Spring comes early to the Rio Grande. Bluebonnets sprinkling the road, framing my view into Mexico. Cliffs high along the river. Rows of chopped rocks run like balcony seats at an opera across their face.
I stop to take a picture, there are so many pictures here. My dog watches through the window and my horse nickers, reminding me our goal is to arrive before dark.
Driving Highway 170 the desert cliffs give to green fertile land, and now irrigated fields line the river corridor as the land opens.
Turning onto Bofecillos Road toward Big Bend Ranch State Park, the timing is perfect. I finish belting out “Dreamweaver” as we make our way into the interior and begin to tackle the most bolt-breaking road I’ve ever driven. A seamless transition from sleep to wake.
Stretching along the Rio Grande and the Texas-Mexico border, Big Bend Ranch State Park encompasses over 300,000 acres of Chihuahuan Desert, including canyons, rugged mountains, and incredible night skies.
It is the largest Texas State Park with just over 238 miles of multi-use trails, and 4 main camping/staging areas for horses. But in many ways, this is not a “park.” This is the real deal, nature at her most honest and authentic.
Washboard road aside, I savor every view. The sun setting into an ocean of color between desert peaks. Renewed amazement with each turn. Every joint in my body shaken, we arrive at Jackson Pens just after sunset.
It’s February in southwest Texas and still cold in the morning, in the 30’s. Bacon, eggs, and coffee warm me from the inside out.
By 10am there is enough heat to ride. Past moss-covered boulders littering the ground, through a brushy arroyo. Rocks stacked like building blocks, one on top of the other. A million hiding places. Cholla in bloom. Its long spines reaching upward like the bent, arthritic fingers of a witch on each side of the road. Yellow flowers at each tip.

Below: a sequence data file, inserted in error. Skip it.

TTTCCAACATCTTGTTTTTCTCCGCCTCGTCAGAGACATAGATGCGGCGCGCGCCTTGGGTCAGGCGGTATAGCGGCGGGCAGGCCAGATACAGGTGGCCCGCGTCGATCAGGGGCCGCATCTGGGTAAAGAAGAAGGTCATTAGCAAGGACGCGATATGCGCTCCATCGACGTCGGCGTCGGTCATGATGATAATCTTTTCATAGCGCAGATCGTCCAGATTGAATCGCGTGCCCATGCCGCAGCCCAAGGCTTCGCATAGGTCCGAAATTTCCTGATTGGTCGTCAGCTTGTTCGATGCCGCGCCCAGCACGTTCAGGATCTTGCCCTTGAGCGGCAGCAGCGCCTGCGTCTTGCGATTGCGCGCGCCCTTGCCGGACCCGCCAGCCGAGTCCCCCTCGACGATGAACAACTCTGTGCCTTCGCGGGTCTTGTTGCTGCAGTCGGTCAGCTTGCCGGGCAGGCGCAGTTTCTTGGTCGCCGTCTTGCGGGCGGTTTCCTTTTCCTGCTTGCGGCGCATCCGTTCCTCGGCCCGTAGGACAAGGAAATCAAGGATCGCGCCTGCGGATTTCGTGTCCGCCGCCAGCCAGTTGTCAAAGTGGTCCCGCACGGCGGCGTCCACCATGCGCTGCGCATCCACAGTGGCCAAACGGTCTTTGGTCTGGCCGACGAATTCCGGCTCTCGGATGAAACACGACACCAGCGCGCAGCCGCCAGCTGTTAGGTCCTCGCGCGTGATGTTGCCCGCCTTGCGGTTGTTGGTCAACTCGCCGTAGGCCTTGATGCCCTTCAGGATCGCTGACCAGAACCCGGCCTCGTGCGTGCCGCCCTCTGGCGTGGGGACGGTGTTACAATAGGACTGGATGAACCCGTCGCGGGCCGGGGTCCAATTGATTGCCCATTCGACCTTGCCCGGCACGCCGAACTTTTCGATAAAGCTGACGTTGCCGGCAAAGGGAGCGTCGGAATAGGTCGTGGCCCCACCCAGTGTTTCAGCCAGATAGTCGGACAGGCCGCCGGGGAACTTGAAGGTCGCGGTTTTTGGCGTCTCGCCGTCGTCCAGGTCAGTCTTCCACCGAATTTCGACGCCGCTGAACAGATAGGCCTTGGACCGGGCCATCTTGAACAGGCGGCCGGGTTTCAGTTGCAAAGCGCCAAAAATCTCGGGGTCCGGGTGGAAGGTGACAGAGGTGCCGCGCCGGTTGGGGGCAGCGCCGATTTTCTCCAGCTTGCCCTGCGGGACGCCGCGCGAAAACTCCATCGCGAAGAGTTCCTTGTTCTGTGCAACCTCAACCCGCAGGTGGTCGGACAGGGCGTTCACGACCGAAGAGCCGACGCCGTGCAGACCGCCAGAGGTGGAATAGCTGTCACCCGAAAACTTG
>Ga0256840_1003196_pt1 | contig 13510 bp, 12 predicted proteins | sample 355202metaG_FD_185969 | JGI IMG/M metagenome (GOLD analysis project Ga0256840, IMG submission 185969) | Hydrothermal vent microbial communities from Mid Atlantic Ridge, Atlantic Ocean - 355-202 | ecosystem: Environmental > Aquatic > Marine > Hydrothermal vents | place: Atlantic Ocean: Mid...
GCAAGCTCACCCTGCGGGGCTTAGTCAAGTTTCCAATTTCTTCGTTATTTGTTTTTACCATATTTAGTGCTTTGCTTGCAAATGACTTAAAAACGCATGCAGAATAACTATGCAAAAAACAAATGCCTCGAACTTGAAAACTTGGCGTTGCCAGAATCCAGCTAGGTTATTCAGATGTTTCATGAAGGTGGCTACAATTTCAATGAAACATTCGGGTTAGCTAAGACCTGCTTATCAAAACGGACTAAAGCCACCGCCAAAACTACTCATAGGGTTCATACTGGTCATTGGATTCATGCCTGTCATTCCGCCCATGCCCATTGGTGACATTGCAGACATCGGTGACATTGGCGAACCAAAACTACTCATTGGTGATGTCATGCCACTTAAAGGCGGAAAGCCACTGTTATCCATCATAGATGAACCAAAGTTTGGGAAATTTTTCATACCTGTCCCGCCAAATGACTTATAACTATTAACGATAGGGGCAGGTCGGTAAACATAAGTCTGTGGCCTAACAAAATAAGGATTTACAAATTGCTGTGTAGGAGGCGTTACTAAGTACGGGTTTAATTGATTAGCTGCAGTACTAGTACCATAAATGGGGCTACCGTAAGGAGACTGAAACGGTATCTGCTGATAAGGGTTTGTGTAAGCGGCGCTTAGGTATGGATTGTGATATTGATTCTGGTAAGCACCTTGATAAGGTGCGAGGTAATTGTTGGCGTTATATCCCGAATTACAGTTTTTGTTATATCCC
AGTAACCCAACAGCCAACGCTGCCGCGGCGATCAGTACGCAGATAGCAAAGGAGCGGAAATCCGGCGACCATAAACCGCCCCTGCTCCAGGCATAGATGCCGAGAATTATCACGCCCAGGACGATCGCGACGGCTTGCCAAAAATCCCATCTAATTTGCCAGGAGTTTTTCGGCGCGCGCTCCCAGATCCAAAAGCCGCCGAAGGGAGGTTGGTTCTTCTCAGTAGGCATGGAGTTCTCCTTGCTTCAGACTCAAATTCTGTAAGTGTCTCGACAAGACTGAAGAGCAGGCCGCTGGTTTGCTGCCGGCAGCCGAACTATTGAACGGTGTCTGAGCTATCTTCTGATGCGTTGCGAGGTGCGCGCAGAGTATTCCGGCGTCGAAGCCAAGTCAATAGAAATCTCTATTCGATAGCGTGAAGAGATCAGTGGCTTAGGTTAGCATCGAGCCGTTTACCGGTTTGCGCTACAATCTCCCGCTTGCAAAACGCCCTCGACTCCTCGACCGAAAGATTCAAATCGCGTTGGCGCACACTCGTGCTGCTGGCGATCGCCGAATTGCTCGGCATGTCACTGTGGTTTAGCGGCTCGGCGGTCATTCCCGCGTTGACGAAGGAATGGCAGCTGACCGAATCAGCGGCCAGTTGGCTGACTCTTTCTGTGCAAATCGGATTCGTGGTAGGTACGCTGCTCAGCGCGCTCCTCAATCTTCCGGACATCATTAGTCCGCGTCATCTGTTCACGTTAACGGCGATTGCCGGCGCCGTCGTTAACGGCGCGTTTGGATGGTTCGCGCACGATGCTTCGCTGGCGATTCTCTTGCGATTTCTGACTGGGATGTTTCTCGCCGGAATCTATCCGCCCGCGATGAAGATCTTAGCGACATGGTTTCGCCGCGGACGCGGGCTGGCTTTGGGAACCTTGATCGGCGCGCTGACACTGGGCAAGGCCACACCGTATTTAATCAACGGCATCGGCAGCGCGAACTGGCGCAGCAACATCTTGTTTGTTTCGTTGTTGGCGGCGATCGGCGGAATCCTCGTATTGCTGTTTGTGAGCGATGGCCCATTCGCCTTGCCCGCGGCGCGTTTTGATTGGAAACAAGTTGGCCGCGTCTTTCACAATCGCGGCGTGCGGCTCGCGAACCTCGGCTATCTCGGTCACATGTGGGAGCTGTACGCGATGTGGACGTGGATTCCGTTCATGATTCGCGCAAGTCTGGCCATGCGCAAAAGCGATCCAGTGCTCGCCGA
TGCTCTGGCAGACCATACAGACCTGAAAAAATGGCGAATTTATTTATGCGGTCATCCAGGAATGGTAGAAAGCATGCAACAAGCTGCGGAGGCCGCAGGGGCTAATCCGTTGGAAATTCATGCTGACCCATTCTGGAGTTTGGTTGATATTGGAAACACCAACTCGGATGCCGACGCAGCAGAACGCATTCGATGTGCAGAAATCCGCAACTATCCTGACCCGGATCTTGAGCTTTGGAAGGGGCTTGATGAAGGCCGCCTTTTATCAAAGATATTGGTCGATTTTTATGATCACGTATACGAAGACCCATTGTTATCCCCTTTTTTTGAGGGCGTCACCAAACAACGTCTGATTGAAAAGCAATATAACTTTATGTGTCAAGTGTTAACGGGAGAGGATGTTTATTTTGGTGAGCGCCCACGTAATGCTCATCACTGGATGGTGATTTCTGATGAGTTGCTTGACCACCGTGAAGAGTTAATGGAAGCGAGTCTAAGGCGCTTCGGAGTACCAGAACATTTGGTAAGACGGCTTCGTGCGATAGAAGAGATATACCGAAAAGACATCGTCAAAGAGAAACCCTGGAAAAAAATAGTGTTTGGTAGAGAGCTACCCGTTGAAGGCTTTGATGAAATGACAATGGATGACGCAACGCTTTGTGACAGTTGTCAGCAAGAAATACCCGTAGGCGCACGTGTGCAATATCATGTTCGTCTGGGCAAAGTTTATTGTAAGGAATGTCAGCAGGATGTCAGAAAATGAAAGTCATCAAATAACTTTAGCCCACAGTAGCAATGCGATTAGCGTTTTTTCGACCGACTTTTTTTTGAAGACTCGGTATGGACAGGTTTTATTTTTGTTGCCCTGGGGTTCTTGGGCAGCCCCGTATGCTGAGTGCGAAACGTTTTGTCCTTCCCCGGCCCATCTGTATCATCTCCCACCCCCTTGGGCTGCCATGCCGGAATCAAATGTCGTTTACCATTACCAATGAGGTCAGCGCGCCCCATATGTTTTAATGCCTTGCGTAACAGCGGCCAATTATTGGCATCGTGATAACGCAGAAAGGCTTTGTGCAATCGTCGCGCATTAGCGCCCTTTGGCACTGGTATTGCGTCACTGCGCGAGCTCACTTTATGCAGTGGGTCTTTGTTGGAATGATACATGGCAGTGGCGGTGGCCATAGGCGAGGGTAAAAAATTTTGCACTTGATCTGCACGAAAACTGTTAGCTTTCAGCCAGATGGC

As I move down Solitario Road, my horse turns to look behind us. Not once, but three times. No doubt his eyes are better than mine.
The sun peaks out from behind the clouds and I raise my face upward, sighing in relief. Feeling the side-to-side rhythm of the horse’s walk. The sway of my hips with his. The clip clop of horseshoes punctuated by his occasional huff and head shake.
I reach back for sunscreen and he stops to graze, taking advantage of my distraction. He’s a smart one, this horse. And I am reminded that our relationship is not one of master to servant, or handyman to tool. We are family. Partners.
In Big Bend Ranch, the desert is full of dry creek beds. Some cloaked in green – even fall colors. Old ranch roads and fences crisscross the land. A scattering of dry water tanks. A short, left hand detour finds us at an old cistern block and shade, and I wish I had more beer.
There’s something very liberating being in such a remote area. In the silence. No cell phone service. Every decision, every risk, my own.
Here, the rocks give away the earth’s secrets. Each color and line within a story. Four of the major geological events marking North America’s development converge in Big Bend Ranch. Two of these can be seen in the Solitario.
The oldest rocks here date back to the Appalachian Ouachita Marathon event around 300 million years ago. Part of the great supercontinent collision with North America, then subsequently uplifted and formed again, about 50 million years ago by the Rocky Mountains event, followed by volcanic and river activities further shaping the land.
Working our way back to the main road, what’s meant to be a shortcut back feels like Groundhog Day. Every turn the same, with every crest there is another. It seems we are always almost there. And we always are.
Later that evening I sit next to the fire as the sun sets and the cold moves in. Fast. Like it’s been waiting for this moment. My horse, Dex rests after our 12-mile ride, safe. Filling his belly. My dog, Kona, next to me on the ground.
The night cools and my glass empties, I know soon we will go inside. And as always, Kona will find her place next to me on the bed. Her love simple, just to lean against me is enough.
And I go to sleep smiling.
To read more about the Solitario: https://tpwd.texas.gov/…/media/pwd_br_p4507_1437_06_08.pdf